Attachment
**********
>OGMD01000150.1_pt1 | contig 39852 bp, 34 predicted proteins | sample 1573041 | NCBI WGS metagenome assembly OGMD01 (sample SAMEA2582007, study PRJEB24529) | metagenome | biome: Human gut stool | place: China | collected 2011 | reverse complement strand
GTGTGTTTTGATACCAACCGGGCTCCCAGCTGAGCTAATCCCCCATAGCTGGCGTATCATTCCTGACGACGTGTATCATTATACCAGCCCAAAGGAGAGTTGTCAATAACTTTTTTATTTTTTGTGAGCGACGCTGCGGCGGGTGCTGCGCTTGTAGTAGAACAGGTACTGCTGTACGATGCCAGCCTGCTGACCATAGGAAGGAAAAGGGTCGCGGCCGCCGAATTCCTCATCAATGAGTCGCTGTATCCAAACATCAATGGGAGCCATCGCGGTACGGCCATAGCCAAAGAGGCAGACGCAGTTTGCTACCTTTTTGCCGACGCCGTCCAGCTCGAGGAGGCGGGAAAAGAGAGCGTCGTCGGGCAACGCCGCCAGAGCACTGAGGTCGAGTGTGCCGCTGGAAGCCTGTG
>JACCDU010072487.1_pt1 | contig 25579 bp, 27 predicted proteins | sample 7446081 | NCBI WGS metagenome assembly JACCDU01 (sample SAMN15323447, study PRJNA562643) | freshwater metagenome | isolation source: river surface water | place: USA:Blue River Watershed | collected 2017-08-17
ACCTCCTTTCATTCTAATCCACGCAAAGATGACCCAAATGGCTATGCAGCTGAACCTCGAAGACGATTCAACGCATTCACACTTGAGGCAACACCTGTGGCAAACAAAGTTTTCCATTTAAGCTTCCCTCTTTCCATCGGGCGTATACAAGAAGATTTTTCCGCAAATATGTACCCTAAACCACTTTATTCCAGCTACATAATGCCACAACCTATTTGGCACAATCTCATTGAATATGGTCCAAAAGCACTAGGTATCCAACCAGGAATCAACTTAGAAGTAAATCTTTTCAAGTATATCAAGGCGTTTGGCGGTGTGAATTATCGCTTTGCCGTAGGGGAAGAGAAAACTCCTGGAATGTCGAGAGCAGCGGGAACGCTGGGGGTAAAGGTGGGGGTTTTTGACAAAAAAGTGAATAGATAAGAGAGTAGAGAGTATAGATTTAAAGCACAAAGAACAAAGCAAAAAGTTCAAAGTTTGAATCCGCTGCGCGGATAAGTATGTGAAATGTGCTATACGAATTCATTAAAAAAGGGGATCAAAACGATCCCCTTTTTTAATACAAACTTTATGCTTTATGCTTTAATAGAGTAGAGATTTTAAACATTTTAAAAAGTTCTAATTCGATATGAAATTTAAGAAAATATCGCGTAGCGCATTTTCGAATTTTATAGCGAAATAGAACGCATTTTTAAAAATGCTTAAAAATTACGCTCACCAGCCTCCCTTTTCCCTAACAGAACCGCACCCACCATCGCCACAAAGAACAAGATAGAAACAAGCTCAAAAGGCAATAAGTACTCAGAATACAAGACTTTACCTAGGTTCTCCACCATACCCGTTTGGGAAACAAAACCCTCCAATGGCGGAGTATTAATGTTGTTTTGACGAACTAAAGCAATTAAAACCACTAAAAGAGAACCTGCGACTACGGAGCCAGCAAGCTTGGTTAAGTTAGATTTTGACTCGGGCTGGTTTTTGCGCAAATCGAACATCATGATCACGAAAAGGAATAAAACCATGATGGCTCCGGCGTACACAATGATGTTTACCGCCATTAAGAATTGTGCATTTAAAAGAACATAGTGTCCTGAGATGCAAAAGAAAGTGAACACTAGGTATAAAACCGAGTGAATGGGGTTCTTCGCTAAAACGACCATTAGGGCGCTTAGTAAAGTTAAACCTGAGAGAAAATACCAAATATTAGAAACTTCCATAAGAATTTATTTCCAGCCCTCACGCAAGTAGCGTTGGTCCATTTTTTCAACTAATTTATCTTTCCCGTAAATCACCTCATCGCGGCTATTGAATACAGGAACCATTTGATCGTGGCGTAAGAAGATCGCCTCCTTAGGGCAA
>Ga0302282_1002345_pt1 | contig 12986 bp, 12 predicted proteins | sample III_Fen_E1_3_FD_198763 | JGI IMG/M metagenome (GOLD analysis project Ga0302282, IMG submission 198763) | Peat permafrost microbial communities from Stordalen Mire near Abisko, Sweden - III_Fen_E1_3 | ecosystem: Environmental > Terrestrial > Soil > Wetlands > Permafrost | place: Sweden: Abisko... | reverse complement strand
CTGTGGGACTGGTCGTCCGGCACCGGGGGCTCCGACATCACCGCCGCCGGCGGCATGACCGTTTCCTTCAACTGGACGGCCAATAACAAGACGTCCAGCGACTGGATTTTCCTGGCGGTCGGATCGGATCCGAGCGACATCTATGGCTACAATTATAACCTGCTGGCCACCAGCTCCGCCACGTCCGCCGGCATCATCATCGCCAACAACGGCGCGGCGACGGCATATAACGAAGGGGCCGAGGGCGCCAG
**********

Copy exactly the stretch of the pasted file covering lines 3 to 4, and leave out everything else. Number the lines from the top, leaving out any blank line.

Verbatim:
>JACCDU010072487.1_pt1 | contig 25579 bp, 27 predicted proteins | sample 7446081 | NCBI WGS metagenome assembly JACCDU01 (sample SAMN15323447, study PRJNA562643) | freshwater metagenome | isolation source: river surface water | place: USA:Blue River Watershed | collected 2017-08-17
ACCTCCTTTCATTCTAATCCACGCAAAGATGACCCAAATGGCTATGCAGCTGAACCTCGAAGACGATTCAACGCATTCACACTTGAGGCAACACCTGTGGCAAACAAAGTTTTCCATTTAAGCTTCCCTCTTTCCATCGGGCGTATACAAGAAGATTTTTCCGCAAATATGTACCCTAAACCACTTTATTCCAGCTACATAATGCCACAACCTATTTGGCACAATCTCATTGAATATGGTCCAAAAGCACTAGGTATCCAACCAGGAATCAACTTAGAAGTAAATCTTTTCAAGTATATCAAGGCGTTTGGCGGTGTGAATTATCGCTTTGCCGTAGGGGAAGAGAAAACTCCTGGAATGTCGAGAGCAGCGGGAACGCTGGGGGTAAAGGTGGGGGTTTTTGACAAAAAAGTGAATAGATAAGAGAGTAGAGAGTATAGATTTAAAGCACAAAGAACAAAGCAAAAAGTTCAAAGTTTGAATCCGCTGCGCGGATAAGTATGTGAAATGTGCTATACGAATTCATTAAAAAAGGGGATCAAAACGATCCCCTTTTTTAATACAAACTTTATGCTTTATGCTTTAATAGAGTAGAGATTTTAAACATTTTAAAAAGTTCTAATTCGATATGAAATTTAAGAAAATATCGCGTAGCGCATTTTCGAATTTTATAGCGAAATAGAACGCATTTTTAAAAATGCTTAAAAATTACGCTCACCAGCCTCCCTTTTCCCTAACAGAACCGCACCCACCATCGCCACAAAGAACAAGATAGAAACAAGCTCAAAAGGCAATAAGTACTCAGAATACAAGACTTTACCTAGGTTCTCCACCATACCCGTTTGGGAAACAAAACCCTCCAATGGCGGAGTATTAATGTTGTTTTGACGAACTAAAGCAATTAAAACCACTAAAAGAGAACCTGCGACTACGGAGCCAGCAAGCTTGGTTAAGTTAGATTTTGACTCGGGCTGGTTTTTGCGCAAATCGAACATCATGATCACGAAAAGGAATAAAACCATGATGGCTCCGGCGTACACAATGATGTTTACCGCCATTAAGAATTGTGCATTTAAAAGAACATAGTGTCCTGAGATGCAAAAGAAAGTGAACACTAGGTATAAAACCGAGTGAATGGGGTTCTTCGCTAAAACGACCATTAGGGCGCTTAGTAAAGTTAAACCTGAGAGAAAATACCAAATATTAGAAACTTCCATAAGAATTTATTTCCAGCCCTCACGCAAGTAGCGTTGGTCCATTTTTTCAACTAATTTATCTTTCCCGTAAATCACCTCATCGCGGCTATTGAATACAGGAACCATTTGATCGTGGCGTAAGAAGATCGCCTCCTTAGGGCAA